Dante and Beatrice


According to the autobiographic La Vita Nuova, Beatrice and Dante met only twice during their lives. Following their first meeting as children, Dante was so enthralled by Beatrice that he later wrote in La Vita Nuova: Ecce Deus fortior me, qui veniens dominabitur michi ("Behold, a deity stronger than I; who coming, shall rule over me").

Dante's courtly love for Beatrice continued for nine years, before the pair finally met again. This meeting occurred in a street of Florence, which she walked along dressed in white and accompanied by two older women. She turned and greeted him, her salutation filling him with such joy that he retreated to his room to think about her. In doing so, he fell asleep, and had a dream which would become the subject of the first sonnet in La Vita Nuova.

Dante and Beatrice, by Henry Holiday.










Beatrice "Bice" di Folco Portinari  was the woman  identified as the inspiration for Dante Alighieri's Vita Nuova, and  also  identified with  Beatrice who appears as one of his guides in the Divine Comedy in the last book, Paradiso, and in the last four cantos of Purgatorio. There she takes over as guide from the poet Virgil because,as a pagan, Virgil cannot enter Paradise and because, being the incarnation of beatific love, as her name implies, it is Beatrice who leads into the beatific vision.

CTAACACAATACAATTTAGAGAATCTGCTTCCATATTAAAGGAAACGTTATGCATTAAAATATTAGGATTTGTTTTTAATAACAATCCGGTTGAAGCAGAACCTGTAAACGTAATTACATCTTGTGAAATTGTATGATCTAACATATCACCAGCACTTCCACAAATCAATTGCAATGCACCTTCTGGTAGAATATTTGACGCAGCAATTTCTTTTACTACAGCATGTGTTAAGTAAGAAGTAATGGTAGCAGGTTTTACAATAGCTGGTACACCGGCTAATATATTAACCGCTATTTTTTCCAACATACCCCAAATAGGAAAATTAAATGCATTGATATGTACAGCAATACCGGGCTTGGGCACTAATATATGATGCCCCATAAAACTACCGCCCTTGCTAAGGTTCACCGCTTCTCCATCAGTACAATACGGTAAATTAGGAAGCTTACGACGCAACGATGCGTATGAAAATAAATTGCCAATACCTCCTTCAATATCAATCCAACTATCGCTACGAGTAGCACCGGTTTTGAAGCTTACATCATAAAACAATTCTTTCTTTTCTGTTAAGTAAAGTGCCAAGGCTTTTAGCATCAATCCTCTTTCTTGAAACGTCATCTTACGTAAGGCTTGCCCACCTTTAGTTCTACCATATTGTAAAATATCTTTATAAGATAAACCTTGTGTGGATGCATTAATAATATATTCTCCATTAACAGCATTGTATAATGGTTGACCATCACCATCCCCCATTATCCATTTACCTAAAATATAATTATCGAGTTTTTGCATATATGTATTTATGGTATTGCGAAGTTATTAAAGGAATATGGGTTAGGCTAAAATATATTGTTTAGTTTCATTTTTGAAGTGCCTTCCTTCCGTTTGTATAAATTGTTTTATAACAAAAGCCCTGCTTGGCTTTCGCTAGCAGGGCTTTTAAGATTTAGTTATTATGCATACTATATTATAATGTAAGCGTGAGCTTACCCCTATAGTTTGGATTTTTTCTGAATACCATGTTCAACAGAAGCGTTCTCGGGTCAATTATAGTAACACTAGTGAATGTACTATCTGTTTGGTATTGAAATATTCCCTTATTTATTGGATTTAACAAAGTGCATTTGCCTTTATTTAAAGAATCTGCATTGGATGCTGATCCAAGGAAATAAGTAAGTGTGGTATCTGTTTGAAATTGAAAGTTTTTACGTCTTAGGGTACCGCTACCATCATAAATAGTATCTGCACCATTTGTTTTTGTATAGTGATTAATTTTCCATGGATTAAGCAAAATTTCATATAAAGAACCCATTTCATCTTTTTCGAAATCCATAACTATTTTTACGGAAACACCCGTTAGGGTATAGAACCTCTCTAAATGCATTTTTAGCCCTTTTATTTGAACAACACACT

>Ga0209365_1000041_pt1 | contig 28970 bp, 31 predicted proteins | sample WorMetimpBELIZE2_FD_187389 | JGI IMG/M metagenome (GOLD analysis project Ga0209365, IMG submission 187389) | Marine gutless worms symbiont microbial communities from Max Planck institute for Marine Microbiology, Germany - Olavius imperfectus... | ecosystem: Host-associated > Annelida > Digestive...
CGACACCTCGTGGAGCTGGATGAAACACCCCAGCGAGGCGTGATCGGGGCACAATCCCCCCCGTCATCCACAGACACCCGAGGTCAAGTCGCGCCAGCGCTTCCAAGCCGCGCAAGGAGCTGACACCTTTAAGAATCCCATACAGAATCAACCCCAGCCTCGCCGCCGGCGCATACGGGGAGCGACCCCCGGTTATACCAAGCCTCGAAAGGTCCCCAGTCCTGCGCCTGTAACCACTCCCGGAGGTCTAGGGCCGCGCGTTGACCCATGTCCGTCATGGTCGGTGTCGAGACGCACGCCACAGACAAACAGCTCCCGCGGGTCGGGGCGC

She was the daughter of a banker Folco Portinari, and was married to another banker.

Beata Beatrix by Dante Gabriel Rossetti




“Dante’s Dream” by Dante Gabriel Rossetti depicts Dante’s dream in which he is led to the death-bed of Beatrice Portinari, who was the object of his unfulfilled love. Dante, in black, stands  looking towards the dying Beatrice. Two female figures in green hold the canopy. An angel in red holds Dante’s hand and leans forward to kiss Beatrice.

The artist, Rossetti, had a lifelong passion for the works of the Italian poet Dante Alighieri. This painting was inspired by Dante’s poem

 La Vita Nuova when Dante dreams of seeing Beatrice in death. Rossetti, in the style of the Pre-Raphaelites, created a work full of complex symbols. The symbols in this painting include:

  • The winged figure of Love who leads Dante, dressed in red, wearing the scallop shell of a pilgrim
  • The angel carries a branch of apple-blossom, a symbol of unconsummated love, plucked before it comes to fruit
  • The green clothes of Beatrice’s attendants, signifying hope
  • The canopy is laden with May-blossom, alluding to the season of Beatrice’s death
  • A view of Florence, Dante’s home is seen in the background
  • Poppies, the flower of death, cover the floor
  • Spring flowers symbolizing purity
  • Red doves for love.